Hugh Auchincloss Steers

Hugh Auchincloss Steers (June 12, 1962 – March 1, 1995) was an American painter whose work is in the Whitney Museum of American Art, the Walker Art Center, and the Denver Art Museum. He died of AIDS at the age of 32.[1]

Hugh Auchincloss Steers
Born(1962-06-12)June 12, 1962
DiedMarch 1, 1995(1995-03-01) (aged 32)
Cause of deathAIDS
EducationHotchkiss School
Alma materYale University (1985)
Skowhegan School of Painting and Sculpture (1991)
OccupationFigurative painter
Parent(s)Newton Steers
Nina Gore Auchincloss
RelativesBurr Steers (brother)
Gore Vidal (uncle)
Hugh D. Auchincloss (grandfather)
Nina S. Gore (grandmother)
Thomas Gore (great-grandfather)

Early life

Steers was born on June 12, 1962, to Nina Gore Auchincloss and Newton Steers. He was the second of three children born to his parents. Steers had two brothers, Ivan Steers the oldest and Burr Steers,the youngest, the filmmaker.[2] He attended the Hotchkiss School in Lakeville, Connecticut and graduated from Yale University in 1985. He later attended Skowhegan School of Painting and Sculpture in Maine, graduating in 1991.[3]

Steers was the grandson of Hugh D. Auchincloss and Nina Gore and the great-grandson of Thomas Gore. His mother was the half-sister of writer Gore Vidal and a stepsister of Jacqueline Kennedy Onassis. In 1974, his parents divorced and later that same year, his mother married her second husband, Michael Straight. The wedding was attended by Hugh D. Auchincloss, Janet Auchincloss, Jackie Kennedy, Renata Adler, Beatrice Straight, and Peter Cookson.[4]


In 1989, Steers received a Pollock-Krasner Foundation Fellowship[5] and had his first solo exhibition. He went on to exhibit his work in over 30 shows across the United States and Italy.[3]

Steers' work, primarily figurative painting, is featured in the Whitney Museum of American Art, the Walker Art Center, and the Denver Art Museum.[1] He painted in a style that mixed dreamlike allegory with Expressionist-tinged realism and incorporated art history references. In the 1990s, his work increasingly dealt with AIDS and many of his paintings showed male figures alone nearly nude or clothed in women's attire. Steers also depicted pairs of men bathing, dressing each other, and embracing. In his final works, he painted a self-portrait of a man dressed in a white hospital gown with white high heels. The figure is shown entering the lives of other characters as both an avenging and a guardian angel.[1]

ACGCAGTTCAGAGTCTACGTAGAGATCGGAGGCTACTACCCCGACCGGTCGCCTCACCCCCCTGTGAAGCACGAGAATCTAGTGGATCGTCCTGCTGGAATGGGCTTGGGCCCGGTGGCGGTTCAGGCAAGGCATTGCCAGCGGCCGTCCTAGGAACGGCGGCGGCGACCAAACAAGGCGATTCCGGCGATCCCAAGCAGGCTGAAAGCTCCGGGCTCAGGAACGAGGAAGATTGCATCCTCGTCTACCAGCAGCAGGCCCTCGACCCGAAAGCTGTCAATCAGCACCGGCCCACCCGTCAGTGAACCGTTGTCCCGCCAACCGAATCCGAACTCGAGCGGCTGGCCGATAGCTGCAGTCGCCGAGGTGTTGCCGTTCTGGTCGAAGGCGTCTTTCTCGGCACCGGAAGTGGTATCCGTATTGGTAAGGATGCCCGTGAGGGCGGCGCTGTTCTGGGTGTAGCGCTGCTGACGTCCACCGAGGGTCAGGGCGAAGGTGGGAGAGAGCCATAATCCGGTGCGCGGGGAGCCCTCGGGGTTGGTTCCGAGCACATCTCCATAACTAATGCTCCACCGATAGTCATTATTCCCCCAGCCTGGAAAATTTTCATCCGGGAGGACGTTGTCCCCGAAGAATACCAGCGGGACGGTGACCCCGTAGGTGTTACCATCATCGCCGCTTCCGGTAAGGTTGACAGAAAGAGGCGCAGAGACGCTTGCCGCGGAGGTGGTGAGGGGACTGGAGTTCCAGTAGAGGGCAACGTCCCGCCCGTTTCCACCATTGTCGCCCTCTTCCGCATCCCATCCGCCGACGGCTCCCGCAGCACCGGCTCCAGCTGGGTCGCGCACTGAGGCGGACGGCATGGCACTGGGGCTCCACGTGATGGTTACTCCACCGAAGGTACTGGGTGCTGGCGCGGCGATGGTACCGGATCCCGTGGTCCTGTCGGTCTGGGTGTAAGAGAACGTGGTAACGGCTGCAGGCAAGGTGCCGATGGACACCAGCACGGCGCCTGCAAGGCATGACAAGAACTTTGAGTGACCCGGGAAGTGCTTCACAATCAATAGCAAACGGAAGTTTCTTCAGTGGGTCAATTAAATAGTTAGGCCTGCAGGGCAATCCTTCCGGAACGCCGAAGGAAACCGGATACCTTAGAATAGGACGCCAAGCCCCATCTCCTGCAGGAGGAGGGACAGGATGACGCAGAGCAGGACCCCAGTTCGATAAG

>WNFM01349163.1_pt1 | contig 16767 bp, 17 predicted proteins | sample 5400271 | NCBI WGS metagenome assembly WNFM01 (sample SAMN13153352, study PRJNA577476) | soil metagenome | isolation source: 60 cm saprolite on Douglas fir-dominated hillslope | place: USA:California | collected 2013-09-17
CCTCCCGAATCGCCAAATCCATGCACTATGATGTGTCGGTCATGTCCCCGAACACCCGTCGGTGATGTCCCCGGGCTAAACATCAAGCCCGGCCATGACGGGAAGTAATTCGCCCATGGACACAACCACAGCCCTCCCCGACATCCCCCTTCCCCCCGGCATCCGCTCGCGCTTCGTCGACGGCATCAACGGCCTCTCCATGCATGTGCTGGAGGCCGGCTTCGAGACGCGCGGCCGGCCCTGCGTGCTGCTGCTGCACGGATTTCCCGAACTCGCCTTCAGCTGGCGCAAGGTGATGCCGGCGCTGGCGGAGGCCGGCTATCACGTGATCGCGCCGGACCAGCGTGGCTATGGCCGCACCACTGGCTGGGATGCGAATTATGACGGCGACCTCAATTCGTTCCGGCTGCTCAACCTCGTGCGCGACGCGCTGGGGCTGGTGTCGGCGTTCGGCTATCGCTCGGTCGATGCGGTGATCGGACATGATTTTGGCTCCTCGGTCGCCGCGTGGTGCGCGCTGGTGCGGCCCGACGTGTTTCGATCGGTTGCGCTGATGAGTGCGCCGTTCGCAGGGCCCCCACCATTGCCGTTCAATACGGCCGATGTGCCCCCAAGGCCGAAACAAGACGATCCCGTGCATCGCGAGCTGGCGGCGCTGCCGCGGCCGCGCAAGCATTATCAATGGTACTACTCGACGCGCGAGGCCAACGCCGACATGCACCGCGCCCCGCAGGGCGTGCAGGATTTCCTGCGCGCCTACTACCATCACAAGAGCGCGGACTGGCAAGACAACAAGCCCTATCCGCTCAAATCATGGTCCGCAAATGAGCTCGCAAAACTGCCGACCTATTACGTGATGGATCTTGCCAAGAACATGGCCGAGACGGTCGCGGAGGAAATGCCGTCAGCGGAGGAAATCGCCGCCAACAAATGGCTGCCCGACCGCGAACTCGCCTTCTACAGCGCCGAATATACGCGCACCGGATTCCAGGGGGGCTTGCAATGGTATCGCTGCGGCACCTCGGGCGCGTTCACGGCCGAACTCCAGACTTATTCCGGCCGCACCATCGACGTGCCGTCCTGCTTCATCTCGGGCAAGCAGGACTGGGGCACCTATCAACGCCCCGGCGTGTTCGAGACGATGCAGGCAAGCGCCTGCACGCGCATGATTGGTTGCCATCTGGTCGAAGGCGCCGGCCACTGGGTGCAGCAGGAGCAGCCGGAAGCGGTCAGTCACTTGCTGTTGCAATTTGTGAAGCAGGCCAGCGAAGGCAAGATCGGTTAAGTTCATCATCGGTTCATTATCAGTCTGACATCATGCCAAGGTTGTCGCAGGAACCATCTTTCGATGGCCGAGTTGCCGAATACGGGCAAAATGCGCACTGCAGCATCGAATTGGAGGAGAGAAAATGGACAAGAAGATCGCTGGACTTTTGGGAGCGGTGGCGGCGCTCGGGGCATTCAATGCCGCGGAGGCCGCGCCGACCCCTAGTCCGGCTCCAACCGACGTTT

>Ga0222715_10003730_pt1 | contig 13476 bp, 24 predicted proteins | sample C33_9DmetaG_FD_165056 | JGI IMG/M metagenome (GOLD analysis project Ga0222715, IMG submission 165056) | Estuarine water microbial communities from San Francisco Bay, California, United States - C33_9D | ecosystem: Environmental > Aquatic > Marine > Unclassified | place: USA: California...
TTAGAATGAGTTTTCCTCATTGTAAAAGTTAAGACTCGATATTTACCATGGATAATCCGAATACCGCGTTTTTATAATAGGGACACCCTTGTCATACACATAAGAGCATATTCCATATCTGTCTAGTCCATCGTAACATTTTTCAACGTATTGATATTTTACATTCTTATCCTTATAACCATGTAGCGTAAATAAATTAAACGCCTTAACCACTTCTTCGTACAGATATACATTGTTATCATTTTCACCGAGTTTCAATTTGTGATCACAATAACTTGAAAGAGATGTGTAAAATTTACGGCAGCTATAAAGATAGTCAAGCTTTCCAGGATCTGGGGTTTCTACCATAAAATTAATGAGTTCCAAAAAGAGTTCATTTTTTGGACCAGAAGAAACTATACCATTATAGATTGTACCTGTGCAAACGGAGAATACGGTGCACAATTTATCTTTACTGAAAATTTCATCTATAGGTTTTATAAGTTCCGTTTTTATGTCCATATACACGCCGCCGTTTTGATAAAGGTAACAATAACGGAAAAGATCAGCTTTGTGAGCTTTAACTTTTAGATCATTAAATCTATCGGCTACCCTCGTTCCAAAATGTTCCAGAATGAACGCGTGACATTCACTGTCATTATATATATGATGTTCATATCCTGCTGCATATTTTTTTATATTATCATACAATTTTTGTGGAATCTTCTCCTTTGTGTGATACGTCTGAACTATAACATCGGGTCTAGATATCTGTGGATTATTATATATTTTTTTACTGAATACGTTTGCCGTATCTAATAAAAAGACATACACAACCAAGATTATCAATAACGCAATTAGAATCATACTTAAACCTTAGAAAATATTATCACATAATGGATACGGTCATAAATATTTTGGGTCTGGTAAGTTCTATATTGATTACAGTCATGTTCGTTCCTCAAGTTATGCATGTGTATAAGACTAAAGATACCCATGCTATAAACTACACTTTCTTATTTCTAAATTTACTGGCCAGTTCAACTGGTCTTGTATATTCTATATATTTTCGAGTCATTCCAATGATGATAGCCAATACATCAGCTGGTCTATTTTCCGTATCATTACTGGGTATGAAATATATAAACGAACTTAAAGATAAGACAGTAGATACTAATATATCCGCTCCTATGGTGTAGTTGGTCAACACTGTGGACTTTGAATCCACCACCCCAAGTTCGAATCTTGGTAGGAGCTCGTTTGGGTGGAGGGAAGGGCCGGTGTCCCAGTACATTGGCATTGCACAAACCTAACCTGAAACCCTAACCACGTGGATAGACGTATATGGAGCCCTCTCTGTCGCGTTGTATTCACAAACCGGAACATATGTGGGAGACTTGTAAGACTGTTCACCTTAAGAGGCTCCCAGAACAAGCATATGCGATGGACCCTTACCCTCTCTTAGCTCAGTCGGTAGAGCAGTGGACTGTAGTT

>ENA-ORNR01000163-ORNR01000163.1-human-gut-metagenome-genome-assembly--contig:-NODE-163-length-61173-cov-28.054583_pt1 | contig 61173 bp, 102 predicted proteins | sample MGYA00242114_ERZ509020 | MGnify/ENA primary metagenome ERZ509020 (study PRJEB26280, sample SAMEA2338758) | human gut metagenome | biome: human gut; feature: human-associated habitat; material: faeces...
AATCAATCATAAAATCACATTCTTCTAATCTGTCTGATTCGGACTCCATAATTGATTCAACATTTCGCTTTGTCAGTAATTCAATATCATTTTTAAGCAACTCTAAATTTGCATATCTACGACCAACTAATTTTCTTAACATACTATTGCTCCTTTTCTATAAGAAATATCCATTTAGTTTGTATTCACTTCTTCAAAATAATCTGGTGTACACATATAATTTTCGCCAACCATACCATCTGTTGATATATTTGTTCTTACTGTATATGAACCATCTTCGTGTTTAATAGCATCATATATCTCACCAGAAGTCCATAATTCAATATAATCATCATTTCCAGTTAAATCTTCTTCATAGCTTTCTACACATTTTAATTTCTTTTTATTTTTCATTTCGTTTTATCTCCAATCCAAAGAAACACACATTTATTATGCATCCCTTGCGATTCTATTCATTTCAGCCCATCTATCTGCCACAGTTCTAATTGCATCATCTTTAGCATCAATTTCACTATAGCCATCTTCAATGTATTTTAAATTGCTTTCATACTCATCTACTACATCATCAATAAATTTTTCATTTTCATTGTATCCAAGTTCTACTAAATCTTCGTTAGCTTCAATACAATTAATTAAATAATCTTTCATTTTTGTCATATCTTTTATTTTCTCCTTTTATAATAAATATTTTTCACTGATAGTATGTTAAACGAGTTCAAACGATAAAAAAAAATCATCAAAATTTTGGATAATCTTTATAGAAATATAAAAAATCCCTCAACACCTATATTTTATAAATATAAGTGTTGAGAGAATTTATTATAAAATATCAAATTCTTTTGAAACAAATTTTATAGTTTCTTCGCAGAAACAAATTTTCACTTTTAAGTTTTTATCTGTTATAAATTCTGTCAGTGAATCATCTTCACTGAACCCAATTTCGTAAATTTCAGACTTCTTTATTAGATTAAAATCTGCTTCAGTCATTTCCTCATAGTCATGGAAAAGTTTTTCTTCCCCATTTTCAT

A comprehensive monographic catalogue of Steers’ work was published by Visual AIDS in 2015.[5]

Personal life

Steers was openly gay[3] and died of AIDS related complications in 1995 at the age of 32.[1]


See also


  1. "Hugh Steers, 32, Figurative Painter". The New York Times. 4 March 1995. p. 25. Retrieved 31 March 2011.
  2. Durbin, Karen (15 September 2002). "Film; A Family's Legacy: Pain and Humor (and a Movie)". The New York Times. p. 15. Retrieved 31 March 2011.
  3. "Hugh Steers". Yale AIDS Memorial Project. Retrieved 2 March 2016.
  4. "Mrs. Steers Wed to Michael Straight". The New York Times. May 2, 1974. Retrieved 3 February 2016.
  5. "Hugh Steers". Alexander Gray. Retrieved 7 March 2016.
  6. Cotter, Holland (February 7, 2013). "Hugh Steers". The New York Times. Retrieved 7 March 2016.
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